Summary of JOIE article ( First View 11 May 2021) by Kara Dimitruk, Sophia Du Plessis and Stan Du Plessis, Department of Economics & LEAP, Stellenbosch University. The full article is available on the JOIE Website.
The capacity of states to raise taxes and provide property rights is seen as crucial for economic development. The determinants of fiscal capacity (the ability to raise taxes) has received more attention in the literature (Besley and Persson 2009, Johnson and Koyama 2017) and has been linked to state administration or bureaucracy (e.g., Johnson and Koyama 2014; Hup 2020). The link between administrations and legal capacity, however, is less well understood. To provide insight to the creation of legal capacity, we study the provision of de jure property rights to land to European settlers in two historical states in southern Africa, the Orange Free State (OFS) and the South African Republic (ZAR), primarily during the latter half of the nineteenth century. The provision of property rights tends to be studied from an institutional perspective (Coase 1960; North 1990; Lamoreaux 2011; Yoo and Steckel 2016; Besley and Ghatak 2010; de Soto 2000; Dye and La Croix 2019).
Quantitatively studying property rights issues in Africa, particularly in history, is challenging because of data availability. Based on the historical narrative (e.g., Liebenberg 1973, Braun 2015), we propose to use a novel measure of the provision of de jure rights to land: map accuracy. We hypothesize that states with better administrations will have more accurate maps of farm parcels and thus provide better de jure rights to land. Accurate farm boundaries in maps reflect the government’s ability to provide useful title deeds, maintain records that facilitate the transfer of ownership, and provide the public service of cartography. We use parcel shape in historical maps as measure of map accuracy. We argue that the extent to which farm parcels are represented as squares captures inaccurate specification of farm boundaries and therefore poorer quality de jure rights. A key issue is that square parcels are optimal in relatively flat areas in a metes and bounds system (Libecap and Lueck 2011; Libecap, Lueck and O’Grady 2011).
To conduct a quantitative analysis and test the hypothesis that administrative capacity influenced the accuracy of farm parcels in maps, we collect information on farm boundaries in maps created by different administrations. We digitize two sets of historical maps containing information on farm boundaries and use shapefiles provided by the current (2019) South African government. We expect farm parcels in the ZAR to be less accurate than maps of farm parcels in the OFS because of their different administrative structures. Map compilers in the OFS had better resources, standards of surveying and enforcement, training and expertise, and faced less resistance to mapping by farmers compared to map compilers in the ZAR. There were also other ‘macro’ factors at play: the OFS was relatively more wealthy and more politically stable than the ZAR for most of the period.
Using OLS, where our outcome of interest is farm parcel shape (relative squareness) and including parcel-level measures of ruggedness, our findings broadly lend support to these hypotheses. We find that parcels in maps of the ZAR, which had less administrative capacity, tend to be more square compared to farms in the OFS. Within the ZAR, areas where map-makers had incentives to map the least accurately also have the most square farms on average. Last, compared to the earliest maps in our sample (created in 1886 and 1892), parcels tend to be less square in later maps compiled by the British military (from 1900) and 2019 shapefiles. Areas in the ZAR show the largest “improvement”: farms are significantly less square in the 2019 shapefiles compared to the 1892 and the 1900 maps. The lack of a large statistical difference between the nineteenth-century maps and 1900 military maps suggests that the costs of previous administrations can limit future attempts to provide property rights (in terms of collecting information) even if the administration has resources and officials have incentives and training to accurately map property.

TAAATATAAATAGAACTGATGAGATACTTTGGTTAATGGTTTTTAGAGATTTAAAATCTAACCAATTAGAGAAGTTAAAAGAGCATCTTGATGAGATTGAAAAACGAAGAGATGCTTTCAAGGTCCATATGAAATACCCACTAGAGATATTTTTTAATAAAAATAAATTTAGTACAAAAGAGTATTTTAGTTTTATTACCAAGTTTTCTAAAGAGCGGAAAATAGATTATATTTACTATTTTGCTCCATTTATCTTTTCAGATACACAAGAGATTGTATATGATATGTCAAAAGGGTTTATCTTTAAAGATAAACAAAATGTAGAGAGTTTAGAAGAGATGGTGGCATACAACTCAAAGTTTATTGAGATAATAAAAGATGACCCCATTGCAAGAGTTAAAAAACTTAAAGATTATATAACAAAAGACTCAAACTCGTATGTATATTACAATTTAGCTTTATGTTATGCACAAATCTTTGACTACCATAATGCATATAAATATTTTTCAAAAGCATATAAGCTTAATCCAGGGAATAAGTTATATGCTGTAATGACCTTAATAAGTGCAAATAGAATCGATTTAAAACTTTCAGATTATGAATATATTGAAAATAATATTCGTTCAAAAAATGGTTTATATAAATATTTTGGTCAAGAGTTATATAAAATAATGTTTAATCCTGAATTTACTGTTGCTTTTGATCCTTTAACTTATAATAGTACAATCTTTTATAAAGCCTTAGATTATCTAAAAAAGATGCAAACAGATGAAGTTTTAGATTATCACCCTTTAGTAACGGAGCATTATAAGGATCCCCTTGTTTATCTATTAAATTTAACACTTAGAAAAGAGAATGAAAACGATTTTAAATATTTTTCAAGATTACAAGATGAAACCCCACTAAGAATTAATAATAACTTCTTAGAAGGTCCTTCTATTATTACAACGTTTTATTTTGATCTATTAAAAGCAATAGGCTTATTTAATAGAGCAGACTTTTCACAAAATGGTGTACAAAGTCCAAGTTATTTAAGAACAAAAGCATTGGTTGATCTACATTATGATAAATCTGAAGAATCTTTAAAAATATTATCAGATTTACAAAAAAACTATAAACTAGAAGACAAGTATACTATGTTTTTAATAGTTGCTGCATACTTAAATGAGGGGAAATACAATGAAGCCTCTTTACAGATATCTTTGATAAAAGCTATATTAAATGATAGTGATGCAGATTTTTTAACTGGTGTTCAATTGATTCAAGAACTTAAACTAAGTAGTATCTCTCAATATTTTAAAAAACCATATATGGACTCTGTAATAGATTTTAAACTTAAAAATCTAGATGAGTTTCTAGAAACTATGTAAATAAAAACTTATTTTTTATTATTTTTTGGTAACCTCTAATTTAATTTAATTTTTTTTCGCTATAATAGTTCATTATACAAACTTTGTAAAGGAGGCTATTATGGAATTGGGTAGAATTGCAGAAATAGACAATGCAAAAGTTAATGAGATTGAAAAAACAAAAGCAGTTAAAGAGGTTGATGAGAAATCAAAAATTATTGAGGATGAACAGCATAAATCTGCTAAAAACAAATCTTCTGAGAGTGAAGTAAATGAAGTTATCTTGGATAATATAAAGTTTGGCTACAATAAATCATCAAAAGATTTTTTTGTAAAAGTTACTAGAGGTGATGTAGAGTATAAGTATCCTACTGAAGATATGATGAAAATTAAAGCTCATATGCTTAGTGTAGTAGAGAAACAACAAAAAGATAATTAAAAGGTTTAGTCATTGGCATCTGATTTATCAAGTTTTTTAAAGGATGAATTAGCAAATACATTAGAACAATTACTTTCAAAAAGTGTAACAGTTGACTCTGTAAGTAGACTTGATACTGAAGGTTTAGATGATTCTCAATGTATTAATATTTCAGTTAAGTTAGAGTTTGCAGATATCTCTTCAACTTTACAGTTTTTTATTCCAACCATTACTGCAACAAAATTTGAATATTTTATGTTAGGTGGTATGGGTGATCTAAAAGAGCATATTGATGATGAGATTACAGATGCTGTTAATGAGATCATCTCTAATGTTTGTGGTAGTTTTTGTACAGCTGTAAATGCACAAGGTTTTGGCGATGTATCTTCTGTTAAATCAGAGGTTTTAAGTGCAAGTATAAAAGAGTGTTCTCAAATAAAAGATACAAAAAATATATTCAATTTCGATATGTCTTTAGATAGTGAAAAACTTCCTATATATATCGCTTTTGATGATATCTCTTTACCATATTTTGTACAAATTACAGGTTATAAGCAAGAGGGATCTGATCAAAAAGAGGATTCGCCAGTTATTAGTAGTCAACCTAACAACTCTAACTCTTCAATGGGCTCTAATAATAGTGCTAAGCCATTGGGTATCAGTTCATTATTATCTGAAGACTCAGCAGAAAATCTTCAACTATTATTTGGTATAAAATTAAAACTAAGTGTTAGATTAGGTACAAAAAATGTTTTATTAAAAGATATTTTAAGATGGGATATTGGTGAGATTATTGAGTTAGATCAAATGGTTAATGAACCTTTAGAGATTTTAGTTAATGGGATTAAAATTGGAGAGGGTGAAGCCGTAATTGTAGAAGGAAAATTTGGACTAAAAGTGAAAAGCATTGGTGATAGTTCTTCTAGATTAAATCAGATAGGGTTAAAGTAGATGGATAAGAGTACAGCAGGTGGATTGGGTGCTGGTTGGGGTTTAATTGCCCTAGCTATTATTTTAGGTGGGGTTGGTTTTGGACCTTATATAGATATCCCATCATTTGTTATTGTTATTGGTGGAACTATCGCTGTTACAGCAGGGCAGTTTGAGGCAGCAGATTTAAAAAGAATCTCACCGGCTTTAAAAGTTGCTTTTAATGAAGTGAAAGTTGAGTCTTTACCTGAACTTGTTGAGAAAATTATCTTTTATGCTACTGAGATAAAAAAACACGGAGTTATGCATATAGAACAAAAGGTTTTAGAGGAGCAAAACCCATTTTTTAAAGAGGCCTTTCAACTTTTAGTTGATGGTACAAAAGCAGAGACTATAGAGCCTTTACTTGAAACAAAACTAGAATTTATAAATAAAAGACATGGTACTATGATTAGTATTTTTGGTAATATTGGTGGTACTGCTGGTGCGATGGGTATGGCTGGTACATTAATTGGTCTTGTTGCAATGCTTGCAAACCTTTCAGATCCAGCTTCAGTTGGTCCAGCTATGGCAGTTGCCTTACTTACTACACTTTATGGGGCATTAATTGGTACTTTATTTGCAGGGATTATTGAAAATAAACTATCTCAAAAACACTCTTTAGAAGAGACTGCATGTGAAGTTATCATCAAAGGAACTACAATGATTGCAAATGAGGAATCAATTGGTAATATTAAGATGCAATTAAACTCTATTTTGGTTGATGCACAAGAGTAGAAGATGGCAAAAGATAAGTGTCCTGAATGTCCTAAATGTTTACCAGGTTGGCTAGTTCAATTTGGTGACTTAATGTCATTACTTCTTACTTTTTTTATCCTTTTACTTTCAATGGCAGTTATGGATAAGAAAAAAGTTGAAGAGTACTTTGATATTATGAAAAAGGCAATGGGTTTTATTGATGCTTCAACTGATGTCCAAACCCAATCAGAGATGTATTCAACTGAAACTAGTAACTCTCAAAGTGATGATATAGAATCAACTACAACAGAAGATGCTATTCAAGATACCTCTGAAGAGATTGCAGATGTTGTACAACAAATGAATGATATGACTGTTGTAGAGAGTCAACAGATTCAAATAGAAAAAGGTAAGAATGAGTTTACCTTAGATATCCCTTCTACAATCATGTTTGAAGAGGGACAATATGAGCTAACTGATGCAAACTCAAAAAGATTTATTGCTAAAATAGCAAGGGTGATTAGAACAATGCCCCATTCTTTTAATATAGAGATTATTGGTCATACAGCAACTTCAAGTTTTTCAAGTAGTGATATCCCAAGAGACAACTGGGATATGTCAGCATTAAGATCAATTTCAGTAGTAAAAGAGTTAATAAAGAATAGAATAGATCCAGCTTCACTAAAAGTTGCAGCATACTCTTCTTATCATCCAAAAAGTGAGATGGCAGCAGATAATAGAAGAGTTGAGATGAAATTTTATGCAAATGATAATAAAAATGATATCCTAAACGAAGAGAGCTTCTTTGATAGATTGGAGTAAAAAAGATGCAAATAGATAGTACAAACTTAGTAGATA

We provide novel evidence on how administrative capacity can influence the provision of property rights to land by using a new measure of property rights (map accuracy). Most of the work on state capacity, particularly in Africa, tends to focus on fiscal capacity (e.g., Cogneau, Dupraz, and Mesplè-Somps (2020), Gwaindepi and Siebrits (2020), and Gardner (2013)). In contrast, this paper contributes to our understanding of the development of legal capacity and its connection to government administrations. Most work on legal capacity tends to be cross-country and often relies on indices of security of property rights, such as investor protection or property rights protection (e.g., Besley and Persson 2009).
The analysis and results shed light on how administrative capacity facilitates or hinders the provision of de jureproperty rights to land for European settlers as recorded in maps. The narrative suggests it took efforts spanning 100 years from the founding of the Boer Republics to accurately survey land. According to the historical narrative, the most significant investments in this capacity came with increased demand for infrastructure. At the same time, however, it went with further dispossession and relocation of black Africans (see, for example, Braun 2015), which we have not incorporated in our analysis. Digitization of historical maps can be used to further understand this part of the process.
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